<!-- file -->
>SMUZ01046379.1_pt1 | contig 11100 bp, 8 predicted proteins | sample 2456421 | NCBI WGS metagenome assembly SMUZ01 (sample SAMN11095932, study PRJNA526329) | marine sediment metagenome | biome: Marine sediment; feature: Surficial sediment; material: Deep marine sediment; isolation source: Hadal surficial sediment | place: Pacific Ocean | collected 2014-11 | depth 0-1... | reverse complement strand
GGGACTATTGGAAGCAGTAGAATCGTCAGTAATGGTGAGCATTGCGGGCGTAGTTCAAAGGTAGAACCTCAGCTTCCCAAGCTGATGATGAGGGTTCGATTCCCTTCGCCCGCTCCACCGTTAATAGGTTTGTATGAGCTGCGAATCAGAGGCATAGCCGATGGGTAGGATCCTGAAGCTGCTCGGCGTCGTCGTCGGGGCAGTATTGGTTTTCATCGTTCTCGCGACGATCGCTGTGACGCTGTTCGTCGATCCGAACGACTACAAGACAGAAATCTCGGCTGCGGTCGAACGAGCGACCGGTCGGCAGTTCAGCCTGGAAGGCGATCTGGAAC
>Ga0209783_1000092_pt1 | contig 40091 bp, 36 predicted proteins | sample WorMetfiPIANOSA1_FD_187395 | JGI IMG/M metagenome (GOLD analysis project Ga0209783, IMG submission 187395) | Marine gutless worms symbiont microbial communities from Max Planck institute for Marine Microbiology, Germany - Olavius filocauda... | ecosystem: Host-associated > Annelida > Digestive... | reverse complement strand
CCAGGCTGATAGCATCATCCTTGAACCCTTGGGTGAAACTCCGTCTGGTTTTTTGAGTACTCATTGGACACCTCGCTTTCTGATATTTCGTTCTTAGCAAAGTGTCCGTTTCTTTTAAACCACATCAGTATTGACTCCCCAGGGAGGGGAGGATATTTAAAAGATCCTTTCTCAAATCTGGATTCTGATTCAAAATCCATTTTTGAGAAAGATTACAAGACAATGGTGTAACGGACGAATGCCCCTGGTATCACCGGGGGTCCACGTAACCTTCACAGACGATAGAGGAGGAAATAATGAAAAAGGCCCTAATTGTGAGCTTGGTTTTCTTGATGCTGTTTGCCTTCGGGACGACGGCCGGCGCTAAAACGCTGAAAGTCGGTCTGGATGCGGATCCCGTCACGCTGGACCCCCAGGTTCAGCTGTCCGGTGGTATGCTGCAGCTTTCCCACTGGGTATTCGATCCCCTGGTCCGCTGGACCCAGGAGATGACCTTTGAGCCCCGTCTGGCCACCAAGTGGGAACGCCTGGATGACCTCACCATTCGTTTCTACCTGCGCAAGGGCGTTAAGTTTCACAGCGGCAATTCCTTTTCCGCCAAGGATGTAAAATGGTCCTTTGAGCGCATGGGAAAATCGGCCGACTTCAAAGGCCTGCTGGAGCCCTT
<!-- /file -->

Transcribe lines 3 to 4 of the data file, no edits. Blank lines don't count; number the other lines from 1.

>Ga0209783_1000092_pt1 | contig 40091 bp, 36 predicted proteins | sample WorMetfiPIANOSA1_FD_187395 | JGI IMG/M metagenome (GOLD analysis project Ga0209783, IMG submission 187395) | Marine gutless worms symbiont microbial communities from Max Planck institute for Marine Microbiology, Germany - Olavius filocauda... | ecosystem: Host-associated > Annelida > Digestive... | reverse complement strand
CCAGGCTGATAGCATCATCCTTGAACCCTTGGGTGAAACTCCGTCTGGTTTTTTGAGTACTCATTGGACACCTCGCTTTCTGATATTTCGTTCTTAGCAAAGTGTCCGTTTCTTTTAAACCACATCAGTATTGACTCCCCAGGGAGGGGAGGATATTTAAAAGATCCTTTCTCAAATCTGGATTCTGATTCAAAATCCATTTTTGAGAAAGATTACAAGACAATGGTGTAACGGACGAATGCCCCTGGTATCACCGGGGGTCCACGTAACCTTCACAGACGATAGAGGAGGAAATAATGAAAAAGGCCCTAATTGTGAGCTTGGTTTTCTTGATGCTGTTTGCCTTCGGGACGACGGCCGGCGCTAAAACGCTGAAAGTCGGTCTGGATGCGGATCCCGTCACGCTGGACCCCCAGGTTCAGCTGTCCGGTGGTATGCTGCAGCTTTCCCACTGGGTATTCGATCCCCTGGTCCGCTGGACCCAGGAGATGACCTTTGAGCCCCGTCTGGCCACCAAGTGGGAACGCCTGGATGACCTCACCATTCGTTTCTACCTGCGCAAGGGCGTTAAGTTTCACAGCGGCAATTCCTTTTCCGCCAAGGATGTAAAATGGTCCTTTGAGCGCATGGGAAAATCGGCCGACTTCAAAGGCCTGCTGGAGCCCTT